The last type of disc that I want to cover briefly is the Blu-Ray disc. It is named for the blue laser that is used to read it as compared to the red laser used for CD and DVD media. This change in the laser color or frequency is important because it allows more information to be stored on Blu-Ray media. A typical single-layer Blu-Ray disc can hold a whopping 25GB of information. This super-sized capacity makes it perfect for the requirements of high definition video. Just like CDs and DVDs, Blu-Ray discs (BDs) have a specific structure for the storage and organization of video content. These discs can be played in Blu-Ray players, computers with BD drives, and Playstation video game systems.
Although somewhat slow to gain popularity due to competition with the HD DVD format, Blu-Ray is now the disc standard for high definition video. Increasing numbers of commercial movie titles are now available in Blu-Ray. And, just like CD and DVDs, a recordable version of the Blu-Ray disc allows consumers to create their own high definition movies.
So, what’s next?
These days, technology seems to change overnight. The trend in audio and video storage seems to be headed towards digital files and devices that can store vast amounts of this type of media. I once thought that CD’s would remain the standard for audio storage and playback, but the iPod and similar devices have changed that concept forever. The same holds true for video. Instead of owning physical discs, we can stream movies and TV shows from sites like iTunes, Netflix or Hulu. Personal video has found a home in places like YouTube, Vimeo and others. Online storage may soon replace our DVD and Blu-Ray libraries.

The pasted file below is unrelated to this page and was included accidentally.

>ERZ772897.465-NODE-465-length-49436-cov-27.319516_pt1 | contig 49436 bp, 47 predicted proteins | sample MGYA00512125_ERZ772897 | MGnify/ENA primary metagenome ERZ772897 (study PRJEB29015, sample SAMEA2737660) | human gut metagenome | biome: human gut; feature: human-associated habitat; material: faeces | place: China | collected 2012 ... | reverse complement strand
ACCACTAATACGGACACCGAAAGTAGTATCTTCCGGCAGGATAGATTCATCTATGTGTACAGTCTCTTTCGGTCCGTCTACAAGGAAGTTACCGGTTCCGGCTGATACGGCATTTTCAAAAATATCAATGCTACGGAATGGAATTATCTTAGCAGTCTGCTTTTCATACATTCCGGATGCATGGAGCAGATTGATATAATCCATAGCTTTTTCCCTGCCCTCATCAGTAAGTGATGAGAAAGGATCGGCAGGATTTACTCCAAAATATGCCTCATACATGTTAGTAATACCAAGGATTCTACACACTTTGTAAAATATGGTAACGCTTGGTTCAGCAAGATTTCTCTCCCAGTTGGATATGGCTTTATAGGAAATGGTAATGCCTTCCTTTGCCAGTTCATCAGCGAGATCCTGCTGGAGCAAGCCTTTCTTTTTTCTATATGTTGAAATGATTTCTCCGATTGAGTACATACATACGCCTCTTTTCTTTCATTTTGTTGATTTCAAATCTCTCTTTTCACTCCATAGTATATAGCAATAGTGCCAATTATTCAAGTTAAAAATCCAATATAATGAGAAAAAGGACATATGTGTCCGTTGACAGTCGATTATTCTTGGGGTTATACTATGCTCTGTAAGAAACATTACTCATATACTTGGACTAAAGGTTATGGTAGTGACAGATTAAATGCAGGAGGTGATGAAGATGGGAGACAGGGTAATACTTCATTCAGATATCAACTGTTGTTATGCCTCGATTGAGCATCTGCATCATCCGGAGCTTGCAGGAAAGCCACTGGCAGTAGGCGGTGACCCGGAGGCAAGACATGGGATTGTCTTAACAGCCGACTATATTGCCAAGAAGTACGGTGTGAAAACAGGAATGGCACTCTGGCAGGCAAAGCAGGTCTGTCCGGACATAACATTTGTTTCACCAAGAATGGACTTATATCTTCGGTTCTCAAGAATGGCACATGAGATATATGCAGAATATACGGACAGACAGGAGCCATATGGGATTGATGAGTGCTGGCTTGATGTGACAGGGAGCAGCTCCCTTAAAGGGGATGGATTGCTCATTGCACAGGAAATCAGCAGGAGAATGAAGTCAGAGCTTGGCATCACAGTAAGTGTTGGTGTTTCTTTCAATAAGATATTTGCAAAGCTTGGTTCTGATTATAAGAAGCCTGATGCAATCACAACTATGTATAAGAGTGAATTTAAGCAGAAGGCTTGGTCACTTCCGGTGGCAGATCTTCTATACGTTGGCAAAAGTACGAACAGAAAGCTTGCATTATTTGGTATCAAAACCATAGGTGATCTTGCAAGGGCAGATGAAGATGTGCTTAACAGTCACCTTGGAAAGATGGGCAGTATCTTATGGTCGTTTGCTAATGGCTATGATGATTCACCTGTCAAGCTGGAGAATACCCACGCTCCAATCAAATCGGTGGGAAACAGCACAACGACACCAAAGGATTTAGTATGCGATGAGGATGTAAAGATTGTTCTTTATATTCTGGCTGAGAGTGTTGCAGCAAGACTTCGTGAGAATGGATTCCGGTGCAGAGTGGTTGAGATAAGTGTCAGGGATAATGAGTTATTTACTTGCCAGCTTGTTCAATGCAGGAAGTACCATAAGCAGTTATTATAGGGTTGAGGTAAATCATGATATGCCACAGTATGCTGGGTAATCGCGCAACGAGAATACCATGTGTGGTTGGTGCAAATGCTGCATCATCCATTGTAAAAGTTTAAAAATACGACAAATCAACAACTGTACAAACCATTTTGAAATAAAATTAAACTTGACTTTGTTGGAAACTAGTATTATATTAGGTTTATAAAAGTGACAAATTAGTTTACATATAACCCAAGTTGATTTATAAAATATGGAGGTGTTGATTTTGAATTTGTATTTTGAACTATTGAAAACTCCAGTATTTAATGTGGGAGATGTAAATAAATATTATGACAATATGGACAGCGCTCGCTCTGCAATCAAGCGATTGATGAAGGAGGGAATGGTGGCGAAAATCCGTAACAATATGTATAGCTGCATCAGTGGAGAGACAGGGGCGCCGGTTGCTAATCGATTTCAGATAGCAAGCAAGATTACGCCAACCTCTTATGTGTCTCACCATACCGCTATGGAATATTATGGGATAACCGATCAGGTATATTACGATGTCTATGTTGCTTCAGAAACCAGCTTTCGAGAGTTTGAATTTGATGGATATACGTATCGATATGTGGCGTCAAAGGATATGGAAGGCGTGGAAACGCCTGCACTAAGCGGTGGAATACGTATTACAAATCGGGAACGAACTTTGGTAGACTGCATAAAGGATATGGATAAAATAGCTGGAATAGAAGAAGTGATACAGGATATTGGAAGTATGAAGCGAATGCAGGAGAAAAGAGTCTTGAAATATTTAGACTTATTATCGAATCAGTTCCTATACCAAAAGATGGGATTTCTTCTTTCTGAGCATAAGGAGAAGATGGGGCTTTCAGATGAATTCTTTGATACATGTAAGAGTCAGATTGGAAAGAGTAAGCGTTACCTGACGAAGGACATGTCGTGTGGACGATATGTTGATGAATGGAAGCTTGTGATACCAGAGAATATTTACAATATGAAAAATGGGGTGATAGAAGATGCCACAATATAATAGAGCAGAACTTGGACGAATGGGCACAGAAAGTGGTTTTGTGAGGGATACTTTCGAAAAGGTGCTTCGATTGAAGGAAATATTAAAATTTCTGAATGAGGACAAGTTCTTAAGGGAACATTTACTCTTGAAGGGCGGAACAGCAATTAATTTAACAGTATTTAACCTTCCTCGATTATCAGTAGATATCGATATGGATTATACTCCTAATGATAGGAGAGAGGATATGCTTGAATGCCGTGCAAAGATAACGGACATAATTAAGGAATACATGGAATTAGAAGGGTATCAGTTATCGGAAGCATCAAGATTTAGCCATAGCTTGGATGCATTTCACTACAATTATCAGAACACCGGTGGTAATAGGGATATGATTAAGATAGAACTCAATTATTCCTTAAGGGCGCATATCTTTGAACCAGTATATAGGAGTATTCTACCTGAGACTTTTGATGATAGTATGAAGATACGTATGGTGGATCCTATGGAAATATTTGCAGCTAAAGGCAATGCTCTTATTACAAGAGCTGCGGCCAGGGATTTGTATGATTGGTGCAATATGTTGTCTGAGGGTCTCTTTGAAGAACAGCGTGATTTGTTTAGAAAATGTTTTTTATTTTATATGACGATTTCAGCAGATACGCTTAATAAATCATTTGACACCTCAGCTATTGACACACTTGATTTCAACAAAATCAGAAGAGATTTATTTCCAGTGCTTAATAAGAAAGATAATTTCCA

While all these choices and changes may make your head spin, the reassuring news is that once you move your analog content to digital format, you can easily convert your disc media to digital files or vice versa. So you decide; build your personal disc library or store your stuff in the Cloud. Either way, you’re covered.